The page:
Time for the Really Bad Parenting Advice Award


John Rosemond discusses why he believes two parenting columnists are giving bad advice.

Every so often, when I'm feeling in an especially mischievous mood (as opposed to my typically mischievous mood), I award a RALPH—Rosemond's Awfully Ludicrous Parenting Honor—to either a parenting pundit who has given exceedingly bad parenting advice or a parent who has done something exceedingly foolish. In either case, to qualify one must have caught the attention of the media.

One of my RALPHs goes to Susan Reimer, a "motherhood" columnist for the Baltimore Sun. Reimer's July 10, 2010 column titled, "Paying for good behavior is worth every penny."

In it, she advocates paying children for good behavior, chores, good grades, practicing an instrument, attending supplementary classes, doing homework and going to museums and other educational activities.

She compares this dubious practice to employee incentive programs, saying that if parents want their kids to do the right thing, "there has to be something in it for them besides the greater good." With a couple of thousand keystrokes, Reimer makes mockery of teaching children to do the right thing, simply because it is the right thing to do. That apparently outmoded concept is the basis of all moral and ethical behavior.

I submit that paying children for doing what they should do out of respect for self and others teaches them to be manipulative. Indeed, if one reads Reimer's entire column, it is obvious that her children have become proficient at manipulating her.

It is significant to note that Reimer sees no tangible benefit of her largesse. She admits, for example, that paying her kids to do their homework and study for tests did not result in better grades.

I think it is insensitive of Reimer to suggest that parents should dig down deep into pockets that might be less than brimming to pay children for doing what she is obviously too lazy to get her kids to do through proper parenting.

Thankfully, my RALPHs cost nothing. Therefore, she gets one.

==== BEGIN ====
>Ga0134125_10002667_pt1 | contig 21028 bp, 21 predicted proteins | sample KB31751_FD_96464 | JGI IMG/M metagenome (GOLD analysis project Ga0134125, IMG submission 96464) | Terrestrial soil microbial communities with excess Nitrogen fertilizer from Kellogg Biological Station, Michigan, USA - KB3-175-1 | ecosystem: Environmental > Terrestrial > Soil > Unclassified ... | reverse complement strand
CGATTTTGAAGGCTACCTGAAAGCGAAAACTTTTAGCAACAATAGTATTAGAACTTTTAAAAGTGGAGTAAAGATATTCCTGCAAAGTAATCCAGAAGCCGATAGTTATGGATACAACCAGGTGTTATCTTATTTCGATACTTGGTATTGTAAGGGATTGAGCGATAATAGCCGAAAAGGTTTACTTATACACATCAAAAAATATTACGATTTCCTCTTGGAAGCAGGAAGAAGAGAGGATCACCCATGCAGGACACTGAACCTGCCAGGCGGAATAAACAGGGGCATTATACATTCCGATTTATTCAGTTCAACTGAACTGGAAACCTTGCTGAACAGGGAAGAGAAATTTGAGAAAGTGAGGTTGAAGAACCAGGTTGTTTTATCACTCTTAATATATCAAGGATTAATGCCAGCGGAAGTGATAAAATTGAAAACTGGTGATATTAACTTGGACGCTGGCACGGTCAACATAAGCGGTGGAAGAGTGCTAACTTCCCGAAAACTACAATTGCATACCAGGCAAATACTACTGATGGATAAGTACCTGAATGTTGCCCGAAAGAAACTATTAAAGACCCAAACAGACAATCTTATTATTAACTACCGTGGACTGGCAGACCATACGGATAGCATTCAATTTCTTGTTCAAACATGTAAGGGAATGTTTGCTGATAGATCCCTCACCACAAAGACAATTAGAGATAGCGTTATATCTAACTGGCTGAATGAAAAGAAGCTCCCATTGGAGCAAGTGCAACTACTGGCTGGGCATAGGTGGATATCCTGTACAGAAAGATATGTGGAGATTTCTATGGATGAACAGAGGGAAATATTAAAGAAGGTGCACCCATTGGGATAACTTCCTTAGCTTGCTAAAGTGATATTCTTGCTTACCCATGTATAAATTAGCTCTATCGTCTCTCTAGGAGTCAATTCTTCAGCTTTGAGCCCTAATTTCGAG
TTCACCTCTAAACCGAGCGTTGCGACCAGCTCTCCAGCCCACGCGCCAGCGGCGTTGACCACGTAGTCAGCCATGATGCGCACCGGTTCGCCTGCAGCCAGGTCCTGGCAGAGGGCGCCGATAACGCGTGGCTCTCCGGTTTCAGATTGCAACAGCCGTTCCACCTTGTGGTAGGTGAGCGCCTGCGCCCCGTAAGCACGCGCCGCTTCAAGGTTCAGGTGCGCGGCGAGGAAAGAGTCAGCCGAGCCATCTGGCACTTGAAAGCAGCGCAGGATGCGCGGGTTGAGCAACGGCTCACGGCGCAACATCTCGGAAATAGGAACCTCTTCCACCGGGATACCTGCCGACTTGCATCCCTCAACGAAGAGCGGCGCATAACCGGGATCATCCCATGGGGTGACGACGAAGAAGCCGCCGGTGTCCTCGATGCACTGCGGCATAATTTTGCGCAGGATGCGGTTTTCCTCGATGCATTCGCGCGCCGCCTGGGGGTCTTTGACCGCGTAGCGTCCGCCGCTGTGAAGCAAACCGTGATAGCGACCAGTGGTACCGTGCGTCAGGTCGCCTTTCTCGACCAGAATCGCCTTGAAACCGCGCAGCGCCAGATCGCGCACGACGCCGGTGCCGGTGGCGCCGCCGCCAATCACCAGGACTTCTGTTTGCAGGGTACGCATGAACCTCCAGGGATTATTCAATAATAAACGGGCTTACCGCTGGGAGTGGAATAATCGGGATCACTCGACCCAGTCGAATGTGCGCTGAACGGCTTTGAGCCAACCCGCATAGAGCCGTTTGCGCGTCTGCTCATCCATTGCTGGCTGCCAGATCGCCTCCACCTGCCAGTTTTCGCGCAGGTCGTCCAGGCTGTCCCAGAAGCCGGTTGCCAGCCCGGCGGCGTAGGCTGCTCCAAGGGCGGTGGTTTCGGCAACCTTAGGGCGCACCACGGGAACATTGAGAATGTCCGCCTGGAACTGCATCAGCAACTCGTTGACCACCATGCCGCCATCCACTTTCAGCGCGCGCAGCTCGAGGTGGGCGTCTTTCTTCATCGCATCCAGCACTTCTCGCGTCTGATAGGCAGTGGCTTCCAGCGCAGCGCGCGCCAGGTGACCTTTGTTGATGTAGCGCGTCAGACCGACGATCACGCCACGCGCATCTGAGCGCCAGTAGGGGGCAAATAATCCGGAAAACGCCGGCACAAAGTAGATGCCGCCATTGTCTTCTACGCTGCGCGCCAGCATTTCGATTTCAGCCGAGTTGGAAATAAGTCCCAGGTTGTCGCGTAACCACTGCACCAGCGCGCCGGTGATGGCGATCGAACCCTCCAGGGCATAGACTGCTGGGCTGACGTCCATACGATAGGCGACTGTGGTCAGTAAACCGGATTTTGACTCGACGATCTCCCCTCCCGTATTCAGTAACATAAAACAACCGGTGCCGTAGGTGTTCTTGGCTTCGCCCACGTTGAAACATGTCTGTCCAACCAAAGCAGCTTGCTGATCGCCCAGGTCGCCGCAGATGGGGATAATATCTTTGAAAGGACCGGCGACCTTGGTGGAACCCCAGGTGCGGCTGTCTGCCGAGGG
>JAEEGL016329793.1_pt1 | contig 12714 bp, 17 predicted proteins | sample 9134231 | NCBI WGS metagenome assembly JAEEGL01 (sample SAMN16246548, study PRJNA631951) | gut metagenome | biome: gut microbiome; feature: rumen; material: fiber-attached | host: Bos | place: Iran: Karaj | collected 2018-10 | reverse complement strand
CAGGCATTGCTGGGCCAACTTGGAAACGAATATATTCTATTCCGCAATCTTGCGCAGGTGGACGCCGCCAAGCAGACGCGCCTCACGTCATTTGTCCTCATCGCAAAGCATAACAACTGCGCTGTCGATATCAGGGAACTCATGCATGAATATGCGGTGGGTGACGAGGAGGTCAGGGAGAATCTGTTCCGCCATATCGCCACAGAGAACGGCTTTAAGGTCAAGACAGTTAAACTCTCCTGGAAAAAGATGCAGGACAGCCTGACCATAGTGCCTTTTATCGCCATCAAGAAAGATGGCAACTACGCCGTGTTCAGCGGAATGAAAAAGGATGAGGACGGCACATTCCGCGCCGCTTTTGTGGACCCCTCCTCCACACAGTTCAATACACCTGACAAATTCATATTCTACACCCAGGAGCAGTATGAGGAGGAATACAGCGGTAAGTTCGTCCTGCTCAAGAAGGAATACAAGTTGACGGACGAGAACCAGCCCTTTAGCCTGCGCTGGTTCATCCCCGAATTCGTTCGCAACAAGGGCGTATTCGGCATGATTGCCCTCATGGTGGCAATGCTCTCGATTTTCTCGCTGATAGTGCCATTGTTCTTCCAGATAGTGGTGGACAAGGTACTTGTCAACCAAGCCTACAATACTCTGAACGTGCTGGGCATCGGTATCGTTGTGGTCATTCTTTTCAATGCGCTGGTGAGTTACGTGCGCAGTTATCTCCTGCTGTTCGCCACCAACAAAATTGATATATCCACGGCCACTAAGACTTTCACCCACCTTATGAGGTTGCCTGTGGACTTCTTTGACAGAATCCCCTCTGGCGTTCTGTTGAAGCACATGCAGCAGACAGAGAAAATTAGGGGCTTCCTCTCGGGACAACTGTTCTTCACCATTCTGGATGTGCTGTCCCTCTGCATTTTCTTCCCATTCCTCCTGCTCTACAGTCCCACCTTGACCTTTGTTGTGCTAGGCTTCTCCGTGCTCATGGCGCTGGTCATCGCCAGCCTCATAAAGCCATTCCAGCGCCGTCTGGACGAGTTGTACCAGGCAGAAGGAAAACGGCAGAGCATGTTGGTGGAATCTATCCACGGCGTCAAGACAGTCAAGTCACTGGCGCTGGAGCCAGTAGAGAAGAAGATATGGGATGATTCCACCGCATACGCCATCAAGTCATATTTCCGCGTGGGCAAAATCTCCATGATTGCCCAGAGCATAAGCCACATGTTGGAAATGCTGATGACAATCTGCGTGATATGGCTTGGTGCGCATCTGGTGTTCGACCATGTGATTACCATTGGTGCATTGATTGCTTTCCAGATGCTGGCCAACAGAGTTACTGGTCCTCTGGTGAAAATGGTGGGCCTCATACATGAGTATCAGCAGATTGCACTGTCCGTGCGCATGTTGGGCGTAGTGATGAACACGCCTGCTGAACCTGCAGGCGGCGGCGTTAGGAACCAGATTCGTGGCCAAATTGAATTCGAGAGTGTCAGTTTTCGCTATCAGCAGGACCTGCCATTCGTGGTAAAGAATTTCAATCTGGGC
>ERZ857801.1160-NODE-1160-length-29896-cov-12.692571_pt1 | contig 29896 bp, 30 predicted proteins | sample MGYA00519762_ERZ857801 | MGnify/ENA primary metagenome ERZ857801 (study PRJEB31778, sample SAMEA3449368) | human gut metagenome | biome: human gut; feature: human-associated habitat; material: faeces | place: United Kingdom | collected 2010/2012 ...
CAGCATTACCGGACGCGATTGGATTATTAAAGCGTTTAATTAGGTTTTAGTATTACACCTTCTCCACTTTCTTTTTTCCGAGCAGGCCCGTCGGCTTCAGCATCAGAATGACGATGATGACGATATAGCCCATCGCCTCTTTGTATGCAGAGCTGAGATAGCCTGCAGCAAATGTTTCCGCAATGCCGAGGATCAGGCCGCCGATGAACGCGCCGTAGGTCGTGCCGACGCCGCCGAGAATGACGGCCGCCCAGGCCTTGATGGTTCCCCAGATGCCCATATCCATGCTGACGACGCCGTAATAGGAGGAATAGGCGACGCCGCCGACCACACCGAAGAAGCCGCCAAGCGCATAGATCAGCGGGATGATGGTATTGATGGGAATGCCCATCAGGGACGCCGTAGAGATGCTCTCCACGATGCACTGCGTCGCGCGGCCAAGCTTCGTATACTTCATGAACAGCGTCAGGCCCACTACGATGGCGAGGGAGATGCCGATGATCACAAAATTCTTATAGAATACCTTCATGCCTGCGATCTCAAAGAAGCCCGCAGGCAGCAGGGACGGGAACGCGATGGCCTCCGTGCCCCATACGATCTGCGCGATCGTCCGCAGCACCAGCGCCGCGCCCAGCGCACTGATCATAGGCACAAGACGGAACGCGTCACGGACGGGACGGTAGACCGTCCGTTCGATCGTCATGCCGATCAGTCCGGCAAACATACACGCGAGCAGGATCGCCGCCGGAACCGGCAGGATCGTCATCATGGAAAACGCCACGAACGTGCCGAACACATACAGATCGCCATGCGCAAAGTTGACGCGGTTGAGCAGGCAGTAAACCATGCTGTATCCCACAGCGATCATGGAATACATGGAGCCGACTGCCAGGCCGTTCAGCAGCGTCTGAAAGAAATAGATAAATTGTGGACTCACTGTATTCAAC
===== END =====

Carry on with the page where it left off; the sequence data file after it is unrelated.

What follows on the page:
Next we have Susan Stiffleman, an online parenting pundit who calls herself a licensed family psychotherapist. In her Oct. 25, 2010 column, AskAdviceMama, Stiffleman advises that a 2 1/2-year-old who still sleeps in his parents' bed should be allowed, for the time being, to stay there because another sibling is due imminently. This doesn't qualify for a RALPH, but it merits response.

This just isn't the time, she says, to make a change this major, one that will require persistence, consistency and determination.

Yes, it is. It's the perfect time, in fact.

Furthermore, making this transition doesn't require anything more than a little creativity. Simply tell the child that The Doctor (a sort of parenting Santa Claus that I invented a number of years ago) has said that when new babies come, children can no longer sleep in their parents' bed. Period. The Doctor has spoken.

Referring the issue to a third party whose authority the child already recognizes virtually neutralizes resistance. The child won't like it, but when it is pointed out that "we must do what The Doctor tells us to do" he will accept it. In fact, I've never, ever had parents tell me The Doctor didn't work in a situation of this sort. If the child cries, simply tell him that The Doctor said he might need to cry a little the first night or two to get used to a new bed. In my experience, the full transition takes about three nights.

In all fairness, there was a time in my career when I would have advised exactly what Stiffleman advised. Then I stopped thinking like a psychologist and began channeling for a woman who raised her children 75 years ago. She won't tell me her name, so I just call her Grandma.

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